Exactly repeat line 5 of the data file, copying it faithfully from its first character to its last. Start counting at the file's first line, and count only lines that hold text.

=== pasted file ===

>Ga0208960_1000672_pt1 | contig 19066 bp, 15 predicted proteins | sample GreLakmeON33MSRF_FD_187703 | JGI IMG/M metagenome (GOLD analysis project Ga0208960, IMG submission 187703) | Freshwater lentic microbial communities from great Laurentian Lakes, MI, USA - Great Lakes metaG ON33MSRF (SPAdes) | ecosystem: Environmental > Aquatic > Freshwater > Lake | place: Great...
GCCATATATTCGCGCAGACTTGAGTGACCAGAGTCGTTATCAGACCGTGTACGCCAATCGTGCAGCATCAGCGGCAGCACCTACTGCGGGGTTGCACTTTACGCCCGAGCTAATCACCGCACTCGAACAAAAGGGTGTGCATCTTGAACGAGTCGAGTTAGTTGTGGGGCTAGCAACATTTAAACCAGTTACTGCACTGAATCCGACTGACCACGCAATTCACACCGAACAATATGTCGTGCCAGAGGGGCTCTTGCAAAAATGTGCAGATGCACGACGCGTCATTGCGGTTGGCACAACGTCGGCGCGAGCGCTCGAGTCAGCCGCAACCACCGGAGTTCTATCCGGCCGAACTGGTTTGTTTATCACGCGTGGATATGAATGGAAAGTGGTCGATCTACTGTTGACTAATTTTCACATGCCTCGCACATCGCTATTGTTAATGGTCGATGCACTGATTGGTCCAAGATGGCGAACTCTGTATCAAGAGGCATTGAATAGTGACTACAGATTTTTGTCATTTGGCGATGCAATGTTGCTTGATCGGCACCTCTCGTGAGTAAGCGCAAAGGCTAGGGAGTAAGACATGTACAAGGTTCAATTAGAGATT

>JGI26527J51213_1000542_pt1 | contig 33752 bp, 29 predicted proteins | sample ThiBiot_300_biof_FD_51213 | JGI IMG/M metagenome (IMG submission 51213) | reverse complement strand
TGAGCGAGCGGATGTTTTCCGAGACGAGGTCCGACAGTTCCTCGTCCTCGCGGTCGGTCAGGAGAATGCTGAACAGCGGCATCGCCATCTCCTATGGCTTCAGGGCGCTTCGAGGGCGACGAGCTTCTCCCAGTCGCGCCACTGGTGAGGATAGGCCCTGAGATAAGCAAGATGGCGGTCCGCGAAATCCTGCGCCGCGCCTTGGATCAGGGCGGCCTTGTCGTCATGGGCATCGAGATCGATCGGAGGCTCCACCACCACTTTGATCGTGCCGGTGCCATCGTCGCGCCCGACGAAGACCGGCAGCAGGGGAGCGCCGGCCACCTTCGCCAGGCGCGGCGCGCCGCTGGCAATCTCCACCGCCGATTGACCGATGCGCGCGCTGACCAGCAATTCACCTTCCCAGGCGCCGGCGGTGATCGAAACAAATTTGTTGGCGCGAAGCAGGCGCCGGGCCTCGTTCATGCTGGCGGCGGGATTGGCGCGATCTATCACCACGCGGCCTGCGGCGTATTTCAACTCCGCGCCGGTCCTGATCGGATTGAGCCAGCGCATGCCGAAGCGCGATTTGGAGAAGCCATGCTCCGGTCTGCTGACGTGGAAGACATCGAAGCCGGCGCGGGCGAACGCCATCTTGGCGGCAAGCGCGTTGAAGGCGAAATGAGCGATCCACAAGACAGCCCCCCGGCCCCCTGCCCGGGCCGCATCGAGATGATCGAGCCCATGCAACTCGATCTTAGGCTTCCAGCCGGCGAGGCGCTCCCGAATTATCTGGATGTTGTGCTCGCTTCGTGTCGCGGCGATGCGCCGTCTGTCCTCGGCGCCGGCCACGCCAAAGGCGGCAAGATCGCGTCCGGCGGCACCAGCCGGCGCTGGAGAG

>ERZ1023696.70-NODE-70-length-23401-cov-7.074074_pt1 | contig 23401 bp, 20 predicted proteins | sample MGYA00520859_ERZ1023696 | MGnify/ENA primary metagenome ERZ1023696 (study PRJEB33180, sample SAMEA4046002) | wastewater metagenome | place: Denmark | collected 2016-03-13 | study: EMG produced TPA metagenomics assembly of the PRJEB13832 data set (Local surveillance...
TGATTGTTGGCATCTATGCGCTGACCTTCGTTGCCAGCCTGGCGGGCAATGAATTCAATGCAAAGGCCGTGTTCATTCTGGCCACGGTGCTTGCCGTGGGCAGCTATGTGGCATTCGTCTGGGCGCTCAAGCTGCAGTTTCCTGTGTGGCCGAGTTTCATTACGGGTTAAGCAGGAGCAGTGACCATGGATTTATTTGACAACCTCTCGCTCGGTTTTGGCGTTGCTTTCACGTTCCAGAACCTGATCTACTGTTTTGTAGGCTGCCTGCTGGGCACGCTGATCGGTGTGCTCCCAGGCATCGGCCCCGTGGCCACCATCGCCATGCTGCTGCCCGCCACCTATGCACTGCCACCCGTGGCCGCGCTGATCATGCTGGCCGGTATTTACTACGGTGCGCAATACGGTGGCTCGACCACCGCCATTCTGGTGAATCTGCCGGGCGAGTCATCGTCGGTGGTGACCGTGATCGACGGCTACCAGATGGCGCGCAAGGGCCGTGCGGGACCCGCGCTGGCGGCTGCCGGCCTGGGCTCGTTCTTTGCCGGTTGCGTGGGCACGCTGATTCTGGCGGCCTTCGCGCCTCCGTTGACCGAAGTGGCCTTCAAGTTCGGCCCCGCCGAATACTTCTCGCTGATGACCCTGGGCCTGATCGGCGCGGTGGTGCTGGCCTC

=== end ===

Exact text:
>ERZ1023696.70-NODE-70-length-23401-cov-7.074074_pt1 | contig 23401 bp, 20 predicted proteins | sample MGYA00520859_ERZ1023696 | MGnify/ENA primary metagenome ERZ1023696 (study PRJEB33180, sample SAMEA4046002) | wastewater metagenome | place: Denmark | collected 2016-03-13 | study: EMG produced TPA metagenomics assembly of the PRJEB13832 data set (Local surveillance...